It was interesting to see that there were many security related launches at this year’s Consumer Electronics Show (CES) in Las Vegas. What does this say about the relationship between security and modern life?
Since the development of IP security cameras and the evolution of wireless intruder alarm systems, the two technologies have been steadily coming together in a number of formats, further driven by the advent of remote monitoring via handheld devices and Cloud storage. When all these factors are combined with the popularity of being able to access any web device from anywhere on the planet (and the seemingly unstoppable need for anyone aged 18-30 to look at their phone every two minutes) the world of security is seeing the dawn of a new sector.
This is not a sector that will threaten anything that the professional, dedicated security system itself can do, but it is something that might initially take some money out of the market at the domestic level for the installer.
Let’s be honest, there are a lot of people that have bought an iPad when a cheaper tablet would have sufficed and there are plenty of consumers who want to change their smartphone every six months because the new version is 0.1mm thinner; all of which goes to show the “it’s new, I want it and before everyone else” mentality is stronger than ever.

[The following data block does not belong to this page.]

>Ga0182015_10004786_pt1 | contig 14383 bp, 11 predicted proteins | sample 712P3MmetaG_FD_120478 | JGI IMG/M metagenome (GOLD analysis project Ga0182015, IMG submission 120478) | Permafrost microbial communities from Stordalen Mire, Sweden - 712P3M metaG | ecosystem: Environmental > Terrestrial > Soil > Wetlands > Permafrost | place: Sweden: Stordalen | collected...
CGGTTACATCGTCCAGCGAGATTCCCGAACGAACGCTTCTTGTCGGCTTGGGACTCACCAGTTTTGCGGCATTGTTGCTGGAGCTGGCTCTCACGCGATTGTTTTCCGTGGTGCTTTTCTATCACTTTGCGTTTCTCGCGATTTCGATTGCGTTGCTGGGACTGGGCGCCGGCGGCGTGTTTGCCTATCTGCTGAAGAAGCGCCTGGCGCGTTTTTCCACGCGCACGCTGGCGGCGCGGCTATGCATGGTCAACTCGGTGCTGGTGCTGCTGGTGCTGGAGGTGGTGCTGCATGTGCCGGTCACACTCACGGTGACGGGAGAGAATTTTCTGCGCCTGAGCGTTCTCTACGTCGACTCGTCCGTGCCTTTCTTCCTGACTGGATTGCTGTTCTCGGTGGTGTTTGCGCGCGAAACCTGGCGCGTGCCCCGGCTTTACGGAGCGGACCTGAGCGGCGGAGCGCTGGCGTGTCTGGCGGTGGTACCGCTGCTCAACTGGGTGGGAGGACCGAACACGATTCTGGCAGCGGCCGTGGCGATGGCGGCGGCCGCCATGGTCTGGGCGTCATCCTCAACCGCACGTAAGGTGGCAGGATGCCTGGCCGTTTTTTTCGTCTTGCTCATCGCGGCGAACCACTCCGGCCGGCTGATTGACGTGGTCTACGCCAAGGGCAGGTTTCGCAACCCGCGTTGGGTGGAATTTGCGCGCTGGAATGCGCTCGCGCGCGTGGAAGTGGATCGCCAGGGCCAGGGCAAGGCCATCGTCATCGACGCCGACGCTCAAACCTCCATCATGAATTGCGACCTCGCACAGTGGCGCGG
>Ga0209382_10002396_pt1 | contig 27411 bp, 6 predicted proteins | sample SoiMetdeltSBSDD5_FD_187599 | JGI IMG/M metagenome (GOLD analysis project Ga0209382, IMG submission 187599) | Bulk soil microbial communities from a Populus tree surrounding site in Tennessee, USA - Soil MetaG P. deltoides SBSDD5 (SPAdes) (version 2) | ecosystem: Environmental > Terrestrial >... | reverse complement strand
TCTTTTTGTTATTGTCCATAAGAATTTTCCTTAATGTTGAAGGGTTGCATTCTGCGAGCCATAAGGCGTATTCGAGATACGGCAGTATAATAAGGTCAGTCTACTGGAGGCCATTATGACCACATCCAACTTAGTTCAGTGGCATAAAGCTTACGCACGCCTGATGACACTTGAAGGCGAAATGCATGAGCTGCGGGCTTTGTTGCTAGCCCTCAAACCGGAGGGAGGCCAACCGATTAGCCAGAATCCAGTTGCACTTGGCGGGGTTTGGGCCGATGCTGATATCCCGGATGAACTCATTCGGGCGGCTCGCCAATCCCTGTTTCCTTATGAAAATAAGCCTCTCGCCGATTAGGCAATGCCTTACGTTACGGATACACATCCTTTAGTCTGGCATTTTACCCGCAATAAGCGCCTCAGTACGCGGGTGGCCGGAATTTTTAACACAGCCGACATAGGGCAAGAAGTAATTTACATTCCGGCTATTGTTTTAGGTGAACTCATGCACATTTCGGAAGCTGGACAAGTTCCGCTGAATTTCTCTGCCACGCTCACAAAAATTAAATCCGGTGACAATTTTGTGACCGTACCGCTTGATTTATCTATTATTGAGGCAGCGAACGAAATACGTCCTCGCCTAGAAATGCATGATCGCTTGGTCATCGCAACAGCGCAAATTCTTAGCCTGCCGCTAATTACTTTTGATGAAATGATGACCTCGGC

Despite the fact we are supposed to still be in a recession, the consumption of hand held gadgetry and all of its trappings is showing no real signs of abating and this has in turn allowed some new companies to come to market with systems that utilise phones and tablets for tasks previously considered too much of a security risk due to how we care for them.
Apparently there has to be an app for everything these days so why not security? Well overlooking the obvious risks of having access to your home security on a personal device that you could easily leave behind somewhere (more than 15,000 mobile phones were lost on the London Underground in 2013) there is also the quality of the system, the positioning of the cameras and the overall usefulness of the technology to consider. And what happens when the network goes down?
I love a gadget, but if it’s a toss-up between something that will actually protect my home and my loved ones or something that looks nice on a swish website, the professional system is the one for me. However I accept I am not the target market for these solutions and those that fit the demographic for the gizmos are not so concerned about the robustness and performance of the system compared to the actual ownership of it or what it looks like.
Of course these DIY, user-maintained glorified webcams do offer some level of security so let’s not give them the full cold shoulder, but if you are aged 18-30 and have a home full of expensive technology then choosing a security solution simply because it has a designer look about it could be a mistake.
There are plenty of professional standard systems that can do what these new trendy ones do but with more system security and functionality built in. After a year or so with the DIY option the user may well see the need for an upgrade which could be the silver lining in all of this. After a short time with the consumer system, users will realise the shortfalls of the novelty and that it is no substitute for dedicated, proven technology; just a simple first step.